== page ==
All you need to know about e-LCV
Why take your LCV fleet electric?
Here are seven key reasons why making the shift towards eLCVs within your fleet is a good idea.
Zero emissions: changing your fleet to electric is one of the quickest ways to reduce your carbon footprint.
With far fewer moving parts, many of the cost elements of an internal-combustion engine vehicle are eliminated, representing a significant cost reduction.
EVs also reduce downtime – the time the vehicle is off the road being serviced or maintained – leading to
further cost savings.
The introduction of clean air zones in various cities across the world is already underway, but with an electric vehicle you’re free to drive virtually wherever you want.
Governments across the world are considering plans to phase out internal combustion engine vehicles (with sales bans on the horizon over a 10-15 year period). Clean air zones are already underway, and governments are incentivising companies to reduce their carbon footprint.
Electric vehicles offer drivers a more pleasant environment – less noise, no gear changes. The more relaxing general driving experience helps reduce the risk of accidents.
And finally, your van is your biggest marketing tool – one that’s visible to all. Being seen to be driving green can only be positive for your image.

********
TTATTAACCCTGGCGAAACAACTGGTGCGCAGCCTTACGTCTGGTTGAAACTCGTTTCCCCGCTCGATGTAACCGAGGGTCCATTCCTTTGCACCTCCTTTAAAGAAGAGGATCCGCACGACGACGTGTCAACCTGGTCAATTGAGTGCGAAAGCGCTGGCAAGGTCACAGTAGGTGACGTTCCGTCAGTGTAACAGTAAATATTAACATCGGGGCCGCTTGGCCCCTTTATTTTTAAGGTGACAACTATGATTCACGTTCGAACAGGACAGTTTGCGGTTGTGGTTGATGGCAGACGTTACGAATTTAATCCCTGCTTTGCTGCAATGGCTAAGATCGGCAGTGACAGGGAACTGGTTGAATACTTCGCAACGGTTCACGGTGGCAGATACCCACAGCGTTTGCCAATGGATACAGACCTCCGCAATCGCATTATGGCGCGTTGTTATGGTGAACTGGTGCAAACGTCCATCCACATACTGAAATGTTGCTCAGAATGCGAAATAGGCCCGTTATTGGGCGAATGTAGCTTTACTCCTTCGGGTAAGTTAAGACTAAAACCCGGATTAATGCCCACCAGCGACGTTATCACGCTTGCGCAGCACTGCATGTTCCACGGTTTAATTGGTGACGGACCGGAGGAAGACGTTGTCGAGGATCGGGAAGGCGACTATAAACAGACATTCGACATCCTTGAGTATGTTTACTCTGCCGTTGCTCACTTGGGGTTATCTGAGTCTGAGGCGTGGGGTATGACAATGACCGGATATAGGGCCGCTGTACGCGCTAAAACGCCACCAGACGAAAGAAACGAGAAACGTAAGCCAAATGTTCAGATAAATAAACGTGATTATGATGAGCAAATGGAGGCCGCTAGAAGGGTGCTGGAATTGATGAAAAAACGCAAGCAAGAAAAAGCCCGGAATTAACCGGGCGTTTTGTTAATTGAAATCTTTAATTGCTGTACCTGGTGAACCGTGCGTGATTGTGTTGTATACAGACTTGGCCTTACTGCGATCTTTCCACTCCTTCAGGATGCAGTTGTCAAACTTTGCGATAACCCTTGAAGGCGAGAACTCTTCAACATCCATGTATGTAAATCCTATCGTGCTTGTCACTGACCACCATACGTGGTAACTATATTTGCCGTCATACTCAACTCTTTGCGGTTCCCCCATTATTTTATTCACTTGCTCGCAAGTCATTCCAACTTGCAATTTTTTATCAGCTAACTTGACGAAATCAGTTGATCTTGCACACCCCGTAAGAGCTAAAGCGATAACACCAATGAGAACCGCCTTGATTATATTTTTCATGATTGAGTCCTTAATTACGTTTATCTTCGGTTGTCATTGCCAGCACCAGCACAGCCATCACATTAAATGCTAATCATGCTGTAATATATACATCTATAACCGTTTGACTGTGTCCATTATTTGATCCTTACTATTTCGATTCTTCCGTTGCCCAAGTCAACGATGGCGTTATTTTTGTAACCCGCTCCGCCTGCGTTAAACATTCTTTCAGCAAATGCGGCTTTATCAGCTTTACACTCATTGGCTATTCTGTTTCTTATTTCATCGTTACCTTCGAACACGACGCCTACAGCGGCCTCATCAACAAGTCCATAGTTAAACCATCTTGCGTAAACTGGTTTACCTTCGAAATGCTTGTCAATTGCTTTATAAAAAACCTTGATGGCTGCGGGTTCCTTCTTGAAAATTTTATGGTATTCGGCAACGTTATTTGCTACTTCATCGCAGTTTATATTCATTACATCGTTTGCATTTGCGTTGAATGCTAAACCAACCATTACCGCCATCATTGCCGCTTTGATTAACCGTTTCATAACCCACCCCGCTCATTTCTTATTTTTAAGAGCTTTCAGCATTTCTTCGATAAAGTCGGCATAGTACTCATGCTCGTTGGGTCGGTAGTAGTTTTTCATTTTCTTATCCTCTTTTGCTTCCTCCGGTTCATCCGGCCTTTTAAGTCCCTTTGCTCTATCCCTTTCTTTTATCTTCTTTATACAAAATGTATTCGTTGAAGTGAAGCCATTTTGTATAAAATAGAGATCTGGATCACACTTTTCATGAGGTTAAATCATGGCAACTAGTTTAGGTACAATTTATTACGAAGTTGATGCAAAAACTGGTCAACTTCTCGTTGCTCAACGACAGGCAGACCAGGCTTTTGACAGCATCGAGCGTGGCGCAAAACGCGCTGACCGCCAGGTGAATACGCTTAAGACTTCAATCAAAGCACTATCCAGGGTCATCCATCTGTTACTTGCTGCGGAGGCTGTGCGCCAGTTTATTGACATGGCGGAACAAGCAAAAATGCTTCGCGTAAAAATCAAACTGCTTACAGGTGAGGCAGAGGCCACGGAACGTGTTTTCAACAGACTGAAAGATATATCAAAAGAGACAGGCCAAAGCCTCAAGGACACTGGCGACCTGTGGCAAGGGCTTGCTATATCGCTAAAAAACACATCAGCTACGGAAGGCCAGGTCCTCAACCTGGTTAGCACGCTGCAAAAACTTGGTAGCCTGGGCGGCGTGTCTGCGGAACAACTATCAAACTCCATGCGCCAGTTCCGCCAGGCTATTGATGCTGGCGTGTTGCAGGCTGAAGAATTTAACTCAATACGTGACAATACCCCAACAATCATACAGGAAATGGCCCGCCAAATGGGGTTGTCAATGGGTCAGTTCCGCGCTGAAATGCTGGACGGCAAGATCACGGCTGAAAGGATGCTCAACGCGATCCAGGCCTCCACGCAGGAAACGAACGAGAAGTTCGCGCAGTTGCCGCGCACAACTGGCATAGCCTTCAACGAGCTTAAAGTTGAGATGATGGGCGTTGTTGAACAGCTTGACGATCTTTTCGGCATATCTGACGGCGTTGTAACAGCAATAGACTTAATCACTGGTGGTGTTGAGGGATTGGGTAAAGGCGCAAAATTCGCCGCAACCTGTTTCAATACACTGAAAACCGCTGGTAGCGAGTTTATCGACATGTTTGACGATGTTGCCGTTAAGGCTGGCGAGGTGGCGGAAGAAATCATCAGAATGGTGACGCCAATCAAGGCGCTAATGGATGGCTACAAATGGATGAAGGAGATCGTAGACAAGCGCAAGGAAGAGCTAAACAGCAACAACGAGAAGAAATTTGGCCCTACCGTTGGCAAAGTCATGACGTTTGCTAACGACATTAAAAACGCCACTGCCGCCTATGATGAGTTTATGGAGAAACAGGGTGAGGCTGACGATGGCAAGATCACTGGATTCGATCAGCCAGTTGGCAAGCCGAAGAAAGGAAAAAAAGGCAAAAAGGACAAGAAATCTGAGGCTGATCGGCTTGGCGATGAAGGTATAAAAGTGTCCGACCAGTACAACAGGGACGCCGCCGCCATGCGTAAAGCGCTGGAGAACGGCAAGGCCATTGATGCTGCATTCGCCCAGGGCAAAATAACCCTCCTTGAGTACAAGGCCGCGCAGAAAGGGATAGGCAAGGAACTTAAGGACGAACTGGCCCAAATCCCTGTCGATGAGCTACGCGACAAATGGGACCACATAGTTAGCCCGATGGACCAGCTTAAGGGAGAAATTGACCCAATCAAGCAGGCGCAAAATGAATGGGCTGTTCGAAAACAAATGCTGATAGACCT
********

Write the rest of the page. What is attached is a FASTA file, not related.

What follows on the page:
What are the options available today?
With almost a decade of history under its belt, the electric van market has developed significantly in terms of vehicle range, charging capability and refinements in drivetrain. Today, three broad categories of vehicles are available:
Car-derived vans – so called because originally they were comprised of the front-end of a car and the back end of a van. This is probably the most established and developed segment, offering the greatest range today. Manufacturers include Nissan, Renault, Peugeot, Citroën and Maxus. Such vehicles often have a WLTP range of over 200 km on a single charge and are therefore excellent solutions.
Mid-size panel vans – the traditional service engineer van – the latest entrants in this sector include eLCVs by Peugeot, Citroën and Opel – with an average range of up to 200 km, but with an option of a larger battery for those needing a +200km range . These vehicles are tailored to meet the needs of service industries.
The large vehicle sector is currently a key embryonic market, involving companies such as Mercedes, VW and Fiat. At present, higher costs and limited ranges point to the need for further development, but this is a fast-growing sector, with new entrants such as Arrival working on longer-range, ground up EV designed vehicles. One to watch in the next 2-3 years.
What are the impacts on TCO?